Charlie Chaplin in “A Day’s Pleasure”

Posted in Charlie Chaplin, Comedy, Hollywood (History), Movies, Silent Film with tags , , , on December 15, 2014 by travsd

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Today is the anniversary of the release date of the Charlie Chaplin short A Days’s Pleasure (1919).

Critics have always panned this uncharacteristic little film; I find it interesting for that reason. It is the rare sight of Chaplin at a relatively late date imitating competitors and attempting something far less artistically ambitious than his usual fare.

Desperate to finish out his contract with First National so that he could begin making films with his own company, United Artists, Chaplin dashed off A Day’s Pleasure. The movie is easily his least characteristic since the Keystone days. Still smarting from critical and audience indifference to his previous picture Sunnyside, in A Day’s Pleasure he seems to chuck it in and say “give the people what they want” and that amounts to a formula much more redolent of the films of Harold Lloyd, whose popularity was exploding at that time. Thus, we see the Little Fellow in circumstances in which he seems out of place, a world something more like our own. The plot (if you can call it that) is among his simplest. Charlie is a dad, taking his wife and kiddies on a weekend outing. The middle of the picture is familiar Chaplin fodder: travails on an excursion boat, with echoes of Shanghaied and The Immigrant. But the remaining two thirds are all about car trouble, territory that by now Lloyd had already staked out as his own. More striking than this though is Chaplin’s attempt to harmonize the Little Fellow with the prevailing social order. No longer the outsider, in this picture the Little Fellow has a knockout for a wife (Edna Purviance), has managed to hang on to her for several years (the oldest child is perhaps 8 or 9), and is comfortable enough financially to take them all on a little day trip. A far cry from a Tramp.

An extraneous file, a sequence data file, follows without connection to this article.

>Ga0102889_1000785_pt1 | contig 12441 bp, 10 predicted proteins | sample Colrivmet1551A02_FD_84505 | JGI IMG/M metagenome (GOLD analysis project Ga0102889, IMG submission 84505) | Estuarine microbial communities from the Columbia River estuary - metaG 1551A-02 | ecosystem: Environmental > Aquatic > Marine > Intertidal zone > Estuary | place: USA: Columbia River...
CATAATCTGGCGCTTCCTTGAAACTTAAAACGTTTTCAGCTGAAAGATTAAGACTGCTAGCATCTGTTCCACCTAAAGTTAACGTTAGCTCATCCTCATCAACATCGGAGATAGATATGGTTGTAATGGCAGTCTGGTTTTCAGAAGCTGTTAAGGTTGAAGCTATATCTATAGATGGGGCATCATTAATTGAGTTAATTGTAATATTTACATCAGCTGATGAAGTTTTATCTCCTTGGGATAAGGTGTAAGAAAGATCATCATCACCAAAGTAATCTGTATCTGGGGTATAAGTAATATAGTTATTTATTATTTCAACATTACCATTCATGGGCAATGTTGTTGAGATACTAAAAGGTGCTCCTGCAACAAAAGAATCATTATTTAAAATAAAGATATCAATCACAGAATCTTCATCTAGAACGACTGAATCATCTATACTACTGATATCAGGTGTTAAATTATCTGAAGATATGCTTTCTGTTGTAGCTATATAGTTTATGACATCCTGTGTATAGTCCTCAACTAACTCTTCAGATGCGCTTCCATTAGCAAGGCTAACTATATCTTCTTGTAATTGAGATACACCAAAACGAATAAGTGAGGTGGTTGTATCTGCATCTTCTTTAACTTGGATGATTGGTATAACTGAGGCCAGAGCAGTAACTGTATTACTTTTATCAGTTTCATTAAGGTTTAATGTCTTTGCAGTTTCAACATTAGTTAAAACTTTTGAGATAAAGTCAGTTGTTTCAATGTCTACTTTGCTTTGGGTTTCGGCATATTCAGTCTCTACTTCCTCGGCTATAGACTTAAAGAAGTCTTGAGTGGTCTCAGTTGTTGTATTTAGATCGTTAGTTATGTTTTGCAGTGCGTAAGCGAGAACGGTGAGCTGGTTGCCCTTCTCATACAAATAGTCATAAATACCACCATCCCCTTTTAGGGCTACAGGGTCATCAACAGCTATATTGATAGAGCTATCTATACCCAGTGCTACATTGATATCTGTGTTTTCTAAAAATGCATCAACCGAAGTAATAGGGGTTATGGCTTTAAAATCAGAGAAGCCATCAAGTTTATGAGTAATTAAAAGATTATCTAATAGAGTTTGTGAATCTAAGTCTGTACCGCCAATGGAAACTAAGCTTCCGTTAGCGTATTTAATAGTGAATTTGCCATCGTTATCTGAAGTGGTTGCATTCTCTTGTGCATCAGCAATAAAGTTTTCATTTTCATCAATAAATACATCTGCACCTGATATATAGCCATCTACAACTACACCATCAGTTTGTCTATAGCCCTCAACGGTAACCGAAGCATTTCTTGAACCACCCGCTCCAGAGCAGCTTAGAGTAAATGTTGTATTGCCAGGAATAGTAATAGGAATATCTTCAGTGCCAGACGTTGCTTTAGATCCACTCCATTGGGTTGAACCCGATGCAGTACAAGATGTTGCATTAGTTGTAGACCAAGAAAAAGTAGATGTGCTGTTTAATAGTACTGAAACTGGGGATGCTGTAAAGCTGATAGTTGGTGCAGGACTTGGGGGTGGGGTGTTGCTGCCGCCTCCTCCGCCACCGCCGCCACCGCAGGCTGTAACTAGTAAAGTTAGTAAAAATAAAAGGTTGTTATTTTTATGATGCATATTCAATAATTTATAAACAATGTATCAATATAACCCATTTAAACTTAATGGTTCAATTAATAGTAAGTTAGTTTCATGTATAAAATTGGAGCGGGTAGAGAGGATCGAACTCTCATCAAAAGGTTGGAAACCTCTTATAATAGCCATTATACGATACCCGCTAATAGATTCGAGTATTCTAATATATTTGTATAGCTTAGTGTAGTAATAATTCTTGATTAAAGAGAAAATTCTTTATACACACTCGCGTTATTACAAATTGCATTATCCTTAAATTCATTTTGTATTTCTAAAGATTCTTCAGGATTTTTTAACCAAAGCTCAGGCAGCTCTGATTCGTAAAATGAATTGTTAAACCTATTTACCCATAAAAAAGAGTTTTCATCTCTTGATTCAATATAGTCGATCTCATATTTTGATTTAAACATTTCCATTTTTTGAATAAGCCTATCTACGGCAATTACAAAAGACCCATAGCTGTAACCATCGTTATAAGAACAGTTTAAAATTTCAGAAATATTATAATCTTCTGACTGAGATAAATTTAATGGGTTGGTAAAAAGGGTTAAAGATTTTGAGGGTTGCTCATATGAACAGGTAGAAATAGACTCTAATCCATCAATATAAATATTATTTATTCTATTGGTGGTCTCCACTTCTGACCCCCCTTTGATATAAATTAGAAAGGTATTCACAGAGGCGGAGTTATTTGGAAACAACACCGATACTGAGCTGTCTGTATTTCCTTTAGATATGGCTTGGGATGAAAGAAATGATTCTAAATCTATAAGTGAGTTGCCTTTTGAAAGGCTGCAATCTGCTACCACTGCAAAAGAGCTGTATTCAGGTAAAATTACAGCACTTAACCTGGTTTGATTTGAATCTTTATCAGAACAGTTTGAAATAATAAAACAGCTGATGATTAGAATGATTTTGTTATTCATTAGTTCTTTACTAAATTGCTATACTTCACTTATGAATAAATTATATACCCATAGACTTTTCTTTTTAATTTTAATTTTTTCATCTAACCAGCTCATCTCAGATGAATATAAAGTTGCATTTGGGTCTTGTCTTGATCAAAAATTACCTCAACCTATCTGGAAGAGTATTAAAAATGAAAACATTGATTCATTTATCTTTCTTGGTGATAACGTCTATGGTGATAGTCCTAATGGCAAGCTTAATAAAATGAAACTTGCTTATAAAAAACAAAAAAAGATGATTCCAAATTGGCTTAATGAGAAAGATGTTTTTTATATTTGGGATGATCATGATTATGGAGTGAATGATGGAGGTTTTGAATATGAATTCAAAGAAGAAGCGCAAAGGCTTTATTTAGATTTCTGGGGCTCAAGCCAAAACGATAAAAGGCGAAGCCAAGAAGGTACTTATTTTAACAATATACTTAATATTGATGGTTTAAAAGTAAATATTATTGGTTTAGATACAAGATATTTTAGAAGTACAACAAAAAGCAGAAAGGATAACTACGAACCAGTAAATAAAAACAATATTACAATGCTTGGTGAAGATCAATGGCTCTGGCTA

I think this rare glimpse of Chaplin just “going through the motions” to be highly valuable. It is a reminder that at bottom he was still just a comedian working within a commercial industry. We need such reminders for contrast, in order to truly appreciate the heights he was able to achieve within those parameters. Also, there’s plenty of laughs in this film, just you watch!

For more on silent and slapstick comedy please see my new book Chain of Fools: Silent Comedy and Its Legacies from Nickelodeons to Youtube, just released by Bear Manor Media, also available from amazon.com etc etc etc

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To find out more about show business past and presentconsult No Applause, Just Throw Money: The Book That Made Vaudeville Famousavailable at Amazon, Barnes and Noble, and wherever nutty books are sold.

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Larry Semon in “The Perfect Clown”

Posted in Comedians, Comedy, Hollywood (History), Movies, Silent Film with tags , , , , on December 15, 2014 by travsd

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Today is the anniversary of the release date of the Larry Semon feature length comedy The Perfect Clown (1925).

The plot concerns a young clerk who is charged with the task of delivering $10,000 to the bank to be deposited. Finding the bank closed, he is placed in the nerve-wracking predicament of hanging onto the money overnight. This is complicated by the fact that he can’t go home; ironically, he doesn’t have the back rent to give his landlady. He winds up spending the night in a spooky barn during a thunder storm: there’s any good comedian’s third act right there. The Perfect Clown privileges gags over character, but we do keep to a single plot with a minimum of digression, which is more than can be said for many of Semons shorts. Directed by frequent Harold Lloyd collaborator Fred Newmeyer, the film also features usual Semon stock company members such as Dorothy Dwan, Oliver Hardy, Frank Alexander and Spencer Bell.

For more on silent and slapstick comedy please see my new book Chain of Fools: Silent Comedy and Its Legacies from Nickelodeons to Youtube, just released by Bear Manor Media, also available from amazon.com etc etc etc

chain%20of%20fools%20cvr%20front%20only-500x500

To find out more about show business past and presentconsult No Applause, Just Throw Money: The Book That Made Vaudeville Famousavailable at Amazon, Barnes and Noble, and wherever nutty books are sold.

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Tonight on TCM: A Dickens Double Header